Why I Write, Sometimes….
Guest Blogger: Missy Wick, Straw Dog Founding Member
I grew up in the wake of the Holocaust. The walls of my friend’s split-level homes were covered with sepia toned photographs. Men in dark suits and ties, white shirts, and beards stared with authority from their wooden chairs. Women in long dresses, adorned with lace and pleats, rested the palms of their hands on the men’s shoulders, their mouths flat – not even a hint of a smile. My friends said, “They all went to a camp.”
When I was little, I pictured my summer day camp where a wide expanse of green lawn was threaded with maple, oak, and mimosa trees. Soon enough I learned the names Buchenwald and Auschwitz, where there was no green, just stone dust gray.
Survivors of the purge, like Mr. K., migrated to our community of Eastern European Jews piled between two canals on the shore of the Atlantic Ocean. Mr. K. had escaped two concentration camps. The first time he was caught and sent back to build bombs. The second round he was free. When Mr. K. returned to his village he found that every person he had ever loved was gone. It was, I once heard him say, as if his life had never existed.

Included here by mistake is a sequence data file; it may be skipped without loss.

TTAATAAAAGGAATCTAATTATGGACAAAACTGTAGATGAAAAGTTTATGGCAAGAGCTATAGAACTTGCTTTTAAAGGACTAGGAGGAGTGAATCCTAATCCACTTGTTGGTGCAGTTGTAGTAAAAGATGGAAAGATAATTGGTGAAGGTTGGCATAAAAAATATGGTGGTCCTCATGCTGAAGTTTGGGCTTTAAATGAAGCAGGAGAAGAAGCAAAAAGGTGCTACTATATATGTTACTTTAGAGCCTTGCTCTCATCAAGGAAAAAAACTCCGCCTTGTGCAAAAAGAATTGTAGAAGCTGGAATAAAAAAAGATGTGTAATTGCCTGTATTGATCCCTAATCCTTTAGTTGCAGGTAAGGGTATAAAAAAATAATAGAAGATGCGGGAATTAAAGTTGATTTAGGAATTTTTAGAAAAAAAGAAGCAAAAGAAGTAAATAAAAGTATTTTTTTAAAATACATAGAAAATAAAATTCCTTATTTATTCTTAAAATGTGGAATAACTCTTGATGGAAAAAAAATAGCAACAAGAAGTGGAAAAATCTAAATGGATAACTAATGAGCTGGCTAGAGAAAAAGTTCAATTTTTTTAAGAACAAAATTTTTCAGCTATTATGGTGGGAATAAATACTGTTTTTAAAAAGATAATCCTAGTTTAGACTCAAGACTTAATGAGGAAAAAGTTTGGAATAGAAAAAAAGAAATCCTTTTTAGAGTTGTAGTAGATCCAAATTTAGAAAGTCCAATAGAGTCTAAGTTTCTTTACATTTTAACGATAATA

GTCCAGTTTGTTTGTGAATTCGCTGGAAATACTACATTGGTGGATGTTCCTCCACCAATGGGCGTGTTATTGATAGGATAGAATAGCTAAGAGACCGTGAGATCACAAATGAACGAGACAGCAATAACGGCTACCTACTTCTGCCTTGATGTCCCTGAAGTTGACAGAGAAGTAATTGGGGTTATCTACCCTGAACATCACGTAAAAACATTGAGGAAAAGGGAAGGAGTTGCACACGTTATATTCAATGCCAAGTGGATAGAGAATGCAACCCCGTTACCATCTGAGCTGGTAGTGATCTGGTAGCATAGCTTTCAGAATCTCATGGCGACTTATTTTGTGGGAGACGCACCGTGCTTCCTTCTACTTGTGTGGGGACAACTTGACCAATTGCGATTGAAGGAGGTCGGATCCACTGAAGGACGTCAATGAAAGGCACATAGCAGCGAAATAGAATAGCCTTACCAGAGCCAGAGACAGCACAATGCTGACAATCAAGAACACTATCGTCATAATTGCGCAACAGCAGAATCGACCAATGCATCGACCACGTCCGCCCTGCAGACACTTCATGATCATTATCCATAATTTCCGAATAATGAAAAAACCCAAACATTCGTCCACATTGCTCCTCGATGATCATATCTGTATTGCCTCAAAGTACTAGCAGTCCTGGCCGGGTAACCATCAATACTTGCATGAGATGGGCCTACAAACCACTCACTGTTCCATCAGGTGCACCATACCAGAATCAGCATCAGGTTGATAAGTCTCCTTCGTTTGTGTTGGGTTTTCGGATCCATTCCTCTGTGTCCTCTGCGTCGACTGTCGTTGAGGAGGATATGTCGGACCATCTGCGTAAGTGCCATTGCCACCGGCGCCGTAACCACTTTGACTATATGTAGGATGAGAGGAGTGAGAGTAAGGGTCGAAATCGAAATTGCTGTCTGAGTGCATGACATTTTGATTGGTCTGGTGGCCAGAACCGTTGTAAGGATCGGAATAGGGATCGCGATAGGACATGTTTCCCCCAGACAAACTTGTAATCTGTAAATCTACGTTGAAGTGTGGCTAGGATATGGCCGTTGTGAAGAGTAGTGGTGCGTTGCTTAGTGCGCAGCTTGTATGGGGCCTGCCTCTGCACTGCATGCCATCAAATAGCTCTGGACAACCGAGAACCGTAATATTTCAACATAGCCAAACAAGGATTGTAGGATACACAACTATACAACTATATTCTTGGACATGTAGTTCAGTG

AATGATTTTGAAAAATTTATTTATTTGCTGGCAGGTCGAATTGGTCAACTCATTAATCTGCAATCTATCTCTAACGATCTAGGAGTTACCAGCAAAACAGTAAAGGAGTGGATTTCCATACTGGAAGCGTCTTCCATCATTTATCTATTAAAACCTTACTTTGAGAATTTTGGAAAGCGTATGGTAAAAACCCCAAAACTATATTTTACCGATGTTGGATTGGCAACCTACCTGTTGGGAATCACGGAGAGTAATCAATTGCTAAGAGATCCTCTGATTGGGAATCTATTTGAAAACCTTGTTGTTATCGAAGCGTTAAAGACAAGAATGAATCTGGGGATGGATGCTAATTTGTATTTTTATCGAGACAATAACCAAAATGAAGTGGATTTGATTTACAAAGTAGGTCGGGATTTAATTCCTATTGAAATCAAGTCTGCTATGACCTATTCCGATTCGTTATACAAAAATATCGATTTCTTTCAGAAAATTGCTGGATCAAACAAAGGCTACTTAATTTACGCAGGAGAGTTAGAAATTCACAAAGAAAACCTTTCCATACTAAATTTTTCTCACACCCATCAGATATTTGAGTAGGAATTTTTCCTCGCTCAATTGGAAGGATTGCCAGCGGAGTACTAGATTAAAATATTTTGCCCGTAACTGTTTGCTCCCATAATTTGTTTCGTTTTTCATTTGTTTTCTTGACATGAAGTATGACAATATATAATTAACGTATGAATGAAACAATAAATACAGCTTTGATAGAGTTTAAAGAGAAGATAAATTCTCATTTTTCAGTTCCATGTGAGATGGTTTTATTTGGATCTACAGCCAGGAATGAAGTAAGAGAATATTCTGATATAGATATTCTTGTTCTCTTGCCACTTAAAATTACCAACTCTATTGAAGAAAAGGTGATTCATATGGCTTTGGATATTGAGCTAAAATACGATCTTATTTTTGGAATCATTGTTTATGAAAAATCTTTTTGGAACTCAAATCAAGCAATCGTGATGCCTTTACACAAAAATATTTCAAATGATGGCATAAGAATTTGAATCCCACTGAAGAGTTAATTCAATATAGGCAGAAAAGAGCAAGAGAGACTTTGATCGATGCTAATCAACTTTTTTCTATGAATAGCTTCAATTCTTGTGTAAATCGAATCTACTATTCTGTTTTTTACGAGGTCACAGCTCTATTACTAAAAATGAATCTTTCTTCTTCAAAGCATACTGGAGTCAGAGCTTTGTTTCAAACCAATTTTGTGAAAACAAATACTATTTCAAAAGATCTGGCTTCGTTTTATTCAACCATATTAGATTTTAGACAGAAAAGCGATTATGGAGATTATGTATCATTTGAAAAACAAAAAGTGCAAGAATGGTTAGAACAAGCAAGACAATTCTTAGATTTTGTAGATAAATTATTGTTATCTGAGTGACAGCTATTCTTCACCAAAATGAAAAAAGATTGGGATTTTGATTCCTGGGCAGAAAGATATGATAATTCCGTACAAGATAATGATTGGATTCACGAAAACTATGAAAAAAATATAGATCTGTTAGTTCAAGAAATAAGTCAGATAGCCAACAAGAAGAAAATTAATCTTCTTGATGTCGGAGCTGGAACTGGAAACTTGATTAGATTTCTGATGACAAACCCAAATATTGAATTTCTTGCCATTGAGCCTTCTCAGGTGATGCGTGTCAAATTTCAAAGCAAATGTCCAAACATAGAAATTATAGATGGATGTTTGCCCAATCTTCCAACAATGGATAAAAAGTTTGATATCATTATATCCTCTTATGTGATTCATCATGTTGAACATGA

Sometimes I write because, like today, the sepia toned ghosts of elders and the sound of Mr. K’s voice, his accent, how one sound slurred into another, are so vibrant, so loud, I have to dosomething with them. Perhaps I am bearing witness to the injustice of their lives. Or maybe, as George Orwell said in his classic essay “Why I Write,” I am simply driven by sheer egoism -the desire to be clever or talked about. Maybe “why” does not matter, for in the end, the words are proof that life exists.